The Vonnegut Approach to PR
While watching a YouTube clip of a presentation given by the late American writer Kurt Vonnegut in 2005 I was struck by the simplicity of effective story telling. For his presentation Vonnegut presented his audience with a blank blackboard onto which he drew two lines; a G-I axis: good fortune-ill fortune and a B-E axis: B for beginning, E for end. He also explained that the average human experience lay somewhere in the middle and that the majority of stories can be represented by drawing a line between the two. What was most impressive about the presentation was that as he started to draw a line his audience could guess the story he was referring to. From Cinderella to Hamlet the stories were represented through the simple graph on the blackboard.
What this shows is the simplistic beauty of a compelling story. As PR professionals, working across many varying industries and sectors, we are challenged with telling our client’s story to an external audience in a manner that garners attention and interest. This can be an easy task when we are presented with fascinating raw material or a hard news angle but there are occasions when it is more challenging as there may not be an immediate news angle or the subject matter may be complex, turgid or specialised. The question is, how to make it compelling?
On closer examination Vonnegut’s graph is a simple reflection of the human experience and as such it is easy for the average person to relate to it. Good and bad fortune with a beginning and end is the daily journey we embark on as we drag our groggy heads out of the bed each morning and launch ourselves ‘once more unto the breach’. While we may not experience such tumultuous days as Cinderella or Hamlet we do meet our own ups and downs and have to greet good and bad fortune and ‘treat those two imposters just the same’.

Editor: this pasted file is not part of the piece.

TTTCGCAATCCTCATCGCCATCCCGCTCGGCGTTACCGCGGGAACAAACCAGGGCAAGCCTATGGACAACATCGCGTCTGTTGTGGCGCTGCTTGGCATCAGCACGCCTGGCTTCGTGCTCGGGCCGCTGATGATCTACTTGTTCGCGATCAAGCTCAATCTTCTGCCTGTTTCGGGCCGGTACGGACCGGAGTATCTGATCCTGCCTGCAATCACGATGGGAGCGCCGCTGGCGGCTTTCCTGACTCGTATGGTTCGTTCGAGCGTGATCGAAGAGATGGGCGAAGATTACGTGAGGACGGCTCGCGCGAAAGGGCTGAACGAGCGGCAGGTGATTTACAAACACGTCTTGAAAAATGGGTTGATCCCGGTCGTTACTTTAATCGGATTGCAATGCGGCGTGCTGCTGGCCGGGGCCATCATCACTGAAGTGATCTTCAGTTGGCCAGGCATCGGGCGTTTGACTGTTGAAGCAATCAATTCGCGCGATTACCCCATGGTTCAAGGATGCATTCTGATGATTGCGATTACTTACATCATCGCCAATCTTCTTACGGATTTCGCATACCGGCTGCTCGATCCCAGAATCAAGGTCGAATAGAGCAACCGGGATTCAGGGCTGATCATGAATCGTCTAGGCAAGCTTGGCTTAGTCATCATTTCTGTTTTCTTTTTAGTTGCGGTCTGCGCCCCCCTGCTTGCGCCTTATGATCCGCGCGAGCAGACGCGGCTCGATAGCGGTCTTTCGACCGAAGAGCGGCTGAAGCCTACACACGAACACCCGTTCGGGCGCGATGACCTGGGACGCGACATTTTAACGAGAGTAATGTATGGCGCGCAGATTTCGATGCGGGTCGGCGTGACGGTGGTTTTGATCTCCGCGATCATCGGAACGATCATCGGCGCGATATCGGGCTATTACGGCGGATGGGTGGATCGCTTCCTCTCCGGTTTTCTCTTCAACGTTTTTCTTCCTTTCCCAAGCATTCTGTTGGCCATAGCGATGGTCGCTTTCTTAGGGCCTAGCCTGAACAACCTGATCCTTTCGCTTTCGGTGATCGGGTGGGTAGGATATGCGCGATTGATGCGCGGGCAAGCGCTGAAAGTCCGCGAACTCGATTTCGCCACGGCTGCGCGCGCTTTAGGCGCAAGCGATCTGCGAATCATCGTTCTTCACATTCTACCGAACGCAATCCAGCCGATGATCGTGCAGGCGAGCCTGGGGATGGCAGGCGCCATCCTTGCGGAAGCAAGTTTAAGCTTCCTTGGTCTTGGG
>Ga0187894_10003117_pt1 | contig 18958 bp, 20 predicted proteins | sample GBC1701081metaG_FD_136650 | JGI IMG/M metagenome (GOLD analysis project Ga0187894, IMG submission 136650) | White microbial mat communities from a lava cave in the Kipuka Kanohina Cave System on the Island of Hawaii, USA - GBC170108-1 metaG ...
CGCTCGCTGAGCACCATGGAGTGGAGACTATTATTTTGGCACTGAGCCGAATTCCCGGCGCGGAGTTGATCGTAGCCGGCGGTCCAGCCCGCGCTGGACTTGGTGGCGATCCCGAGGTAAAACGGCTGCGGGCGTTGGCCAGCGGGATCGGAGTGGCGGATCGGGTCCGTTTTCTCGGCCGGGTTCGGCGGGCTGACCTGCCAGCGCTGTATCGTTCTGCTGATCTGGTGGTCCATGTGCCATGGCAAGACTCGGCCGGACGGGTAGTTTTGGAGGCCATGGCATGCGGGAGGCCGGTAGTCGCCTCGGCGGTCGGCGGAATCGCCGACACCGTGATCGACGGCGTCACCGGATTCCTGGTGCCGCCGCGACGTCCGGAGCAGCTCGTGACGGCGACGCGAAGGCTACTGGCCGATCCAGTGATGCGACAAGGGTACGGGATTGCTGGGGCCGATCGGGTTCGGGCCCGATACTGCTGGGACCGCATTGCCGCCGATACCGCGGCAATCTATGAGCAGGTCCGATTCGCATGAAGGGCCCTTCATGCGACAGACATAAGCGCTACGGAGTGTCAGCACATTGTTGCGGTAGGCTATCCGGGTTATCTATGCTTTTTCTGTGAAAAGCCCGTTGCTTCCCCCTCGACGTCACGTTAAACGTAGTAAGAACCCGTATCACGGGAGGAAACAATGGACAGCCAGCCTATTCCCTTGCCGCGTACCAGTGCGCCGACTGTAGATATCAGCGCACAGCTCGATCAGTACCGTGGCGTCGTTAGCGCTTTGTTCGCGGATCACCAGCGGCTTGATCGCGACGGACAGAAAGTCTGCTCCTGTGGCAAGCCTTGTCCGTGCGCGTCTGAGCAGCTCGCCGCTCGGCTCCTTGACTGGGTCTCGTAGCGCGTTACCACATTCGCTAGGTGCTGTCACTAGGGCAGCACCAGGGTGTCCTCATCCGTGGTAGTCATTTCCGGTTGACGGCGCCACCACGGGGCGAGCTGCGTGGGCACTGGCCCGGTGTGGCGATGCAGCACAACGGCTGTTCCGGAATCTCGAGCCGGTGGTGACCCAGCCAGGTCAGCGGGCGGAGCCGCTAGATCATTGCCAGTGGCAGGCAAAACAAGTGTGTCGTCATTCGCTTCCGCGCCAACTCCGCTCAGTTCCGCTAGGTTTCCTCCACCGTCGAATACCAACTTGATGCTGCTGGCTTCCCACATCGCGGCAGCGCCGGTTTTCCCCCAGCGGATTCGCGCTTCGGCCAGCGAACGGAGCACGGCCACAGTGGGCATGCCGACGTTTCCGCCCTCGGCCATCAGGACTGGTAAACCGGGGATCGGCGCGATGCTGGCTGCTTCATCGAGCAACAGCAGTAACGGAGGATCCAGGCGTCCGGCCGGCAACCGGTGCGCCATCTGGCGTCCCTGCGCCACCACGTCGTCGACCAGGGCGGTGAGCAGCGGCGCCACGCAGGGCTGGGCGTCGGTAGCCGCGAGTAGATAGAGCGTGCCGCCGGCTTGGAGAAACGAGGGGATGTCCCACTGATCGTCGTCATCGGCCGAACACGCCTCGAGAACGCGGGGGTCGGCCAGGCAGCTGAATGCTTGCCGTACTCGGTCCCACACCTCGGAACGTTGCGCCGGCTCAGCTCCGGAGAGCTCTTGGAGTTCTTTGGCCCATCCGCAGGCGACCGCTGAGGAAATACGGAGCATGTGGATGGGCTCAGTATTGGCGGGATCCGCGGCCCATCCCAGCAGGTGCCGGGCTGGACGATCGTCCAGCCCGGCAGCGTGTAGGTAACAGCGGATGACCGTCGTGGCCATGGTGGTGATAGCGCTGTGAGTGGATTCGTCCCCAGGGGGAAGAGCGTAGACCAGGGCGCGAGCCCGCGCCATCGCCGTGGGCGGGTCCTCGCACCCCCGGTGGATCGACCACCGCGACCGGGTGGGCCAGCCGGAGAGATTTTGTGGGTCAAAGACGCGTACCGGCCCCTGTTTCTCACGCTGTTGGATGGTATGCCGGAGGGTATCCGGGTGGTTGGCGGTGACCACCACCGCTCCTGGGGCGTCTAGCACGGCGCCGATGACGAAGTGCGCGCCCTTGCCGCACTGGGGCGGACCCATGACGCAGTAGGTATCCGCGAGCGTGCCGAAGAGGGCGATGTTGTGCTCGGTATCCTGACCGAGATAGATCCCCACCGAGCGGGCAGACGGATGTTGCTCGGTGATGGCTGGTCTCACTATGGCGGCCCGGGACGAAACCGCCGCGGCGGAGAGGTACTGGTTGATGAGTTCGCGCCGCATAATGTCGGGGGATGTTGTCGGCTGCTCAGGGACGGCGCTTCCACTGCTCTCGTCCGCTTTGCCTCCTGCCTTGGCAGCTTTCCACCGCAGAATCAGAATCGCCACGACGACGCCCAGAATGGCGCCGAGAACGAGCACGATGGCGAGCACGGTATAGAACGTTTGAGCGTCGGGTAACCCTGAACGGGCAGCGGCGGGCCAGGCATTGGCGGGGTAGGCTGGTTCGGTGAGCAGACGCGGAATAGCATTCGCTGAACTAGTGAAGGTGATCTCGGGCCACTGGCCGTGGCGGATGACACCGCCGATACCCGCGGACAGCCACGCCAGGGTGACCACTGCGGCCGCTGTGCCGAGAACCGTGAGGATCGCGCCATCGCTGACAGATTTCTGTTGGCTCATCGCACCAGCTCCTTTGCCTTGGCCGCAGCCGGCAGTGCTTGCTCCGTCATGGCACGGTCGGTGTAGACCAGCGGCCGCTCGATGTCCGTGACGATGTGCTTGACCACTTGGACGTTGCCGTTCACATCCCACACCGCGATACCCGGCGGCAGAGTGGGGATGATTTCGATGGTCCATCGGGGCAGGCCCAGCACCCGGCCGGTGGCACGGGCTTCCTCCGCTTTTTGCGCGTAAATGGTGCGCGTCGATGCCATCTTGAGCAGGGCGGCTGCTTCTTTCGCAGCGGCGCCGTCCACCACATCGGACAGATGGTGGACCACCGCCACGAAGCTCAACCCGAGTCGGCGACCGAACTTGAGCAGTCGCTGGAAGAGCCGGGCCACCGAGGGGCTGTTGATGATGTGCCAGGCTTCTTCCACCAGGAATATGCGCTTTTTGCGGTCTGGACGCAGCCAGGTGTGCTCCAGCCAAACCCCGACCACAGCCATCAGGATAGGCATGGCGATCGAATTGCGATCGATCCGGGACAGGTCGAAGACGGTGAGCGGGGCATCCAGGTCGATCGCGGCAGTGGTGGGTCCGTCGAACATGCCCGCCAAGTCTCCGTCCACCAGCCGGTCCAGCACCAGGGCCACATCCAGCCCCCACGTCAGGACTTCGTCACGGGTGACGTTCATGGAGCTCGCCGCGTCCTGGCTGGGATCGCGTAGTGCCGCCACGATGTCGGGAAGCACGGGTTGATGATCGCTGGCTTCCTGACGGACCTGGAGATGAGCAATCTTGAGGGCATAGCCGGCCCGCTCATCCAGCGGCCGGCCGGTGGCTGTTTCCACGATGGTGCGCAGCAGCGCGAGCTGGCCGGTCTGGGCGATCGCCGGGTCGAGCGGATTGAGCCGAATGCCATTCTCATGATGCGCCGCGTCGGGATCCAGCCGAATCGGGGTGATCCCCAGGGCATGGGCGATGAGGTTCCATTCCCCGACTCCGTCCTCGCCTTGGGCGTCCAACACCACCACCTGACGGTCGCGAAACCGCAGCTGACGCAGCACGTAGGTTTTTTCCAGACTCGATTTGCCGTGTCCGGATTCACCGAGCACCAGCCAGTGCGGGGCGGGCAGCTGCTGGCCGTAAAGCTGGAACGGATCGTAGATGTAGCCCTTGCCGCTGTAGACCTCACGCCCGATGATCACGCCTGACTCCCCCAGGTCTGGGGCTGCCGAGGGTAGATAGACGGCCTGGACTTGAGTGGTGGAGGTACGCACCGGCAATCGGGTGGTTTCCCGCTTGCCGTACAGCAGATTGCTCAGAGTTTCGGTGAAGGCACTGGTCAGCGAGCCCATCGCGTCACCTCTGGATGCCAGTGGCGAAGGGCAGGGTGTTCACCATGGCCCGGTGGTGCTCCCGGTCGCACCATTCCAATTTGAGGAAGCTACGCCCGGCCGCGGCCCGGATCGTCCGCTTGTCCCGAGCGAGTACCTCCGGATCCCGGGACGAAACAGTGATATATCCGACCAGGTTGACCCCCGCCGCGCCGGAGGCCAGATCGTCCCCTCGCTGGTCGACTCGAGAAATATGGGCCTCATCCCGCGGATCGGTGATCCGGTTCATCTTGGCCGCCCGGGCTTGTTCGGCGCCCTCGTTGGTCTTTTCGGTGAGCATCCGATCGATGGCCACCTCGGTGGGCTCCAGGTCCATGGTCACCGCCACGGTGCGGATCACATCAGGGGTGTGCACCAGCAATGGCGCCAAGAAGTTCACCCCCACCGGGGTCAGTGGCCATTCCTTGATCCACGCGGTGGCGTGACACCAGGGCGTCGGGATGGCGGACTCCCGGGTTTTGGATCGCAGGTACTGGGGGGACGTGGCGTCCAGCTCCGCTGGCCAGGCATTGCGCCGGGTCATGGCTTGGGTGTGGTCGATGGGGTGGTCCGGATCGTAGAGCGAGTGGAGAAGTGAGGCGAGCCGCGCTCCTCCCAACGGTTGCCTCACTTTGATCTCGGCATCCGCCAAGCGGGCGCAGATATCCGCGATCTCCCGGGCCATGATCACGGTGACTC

To follow Vonnegut’s graph we must develop compelling PR stories that our audience can relate to. For our purposes we can replace the fortune axis with a C-S axis: challenge-solution. This way we can present our client’s story in a way that the reader can recognise in their own everyday experience. Each one of us is faced with challenges and in the face of these challenges we find solutions.
What makes us relevant and important to our clients is our ability to identify the challenges that our clients face, like the launch of a new product, a change of senior management, crisis situation, the discovery of a new innovation, and tell that story to its resolution. This results in strong media coverage, positive word-of-mouth, or in certain cases the cessation of a difficult communications issue.
What is concurrent throughout is the rules of story-telling remain the same. You must identify the story arc, the rise and fall of the line between the challenge and solution, and plot it against its beginning and end. As we sit with our clients and listen to them talk about their organizational goals and day to day operations we must constantly be thinking about the story arc. We can identify the treasure trove of stories that may not be as obvious to an insider.
The questions we must ask ourselves are; how would the line move across the blackboard? What is our client’s ‘man in hole’ story that people will pay attention to and react to and how did the story change over time? The simple beauty of our profession is that once the story formed and you can visualise the story arc then pitching the story is the easy part and the result is pleasing to all concerned.
Click here to watch Kurt Vonnegut’s Youtube video
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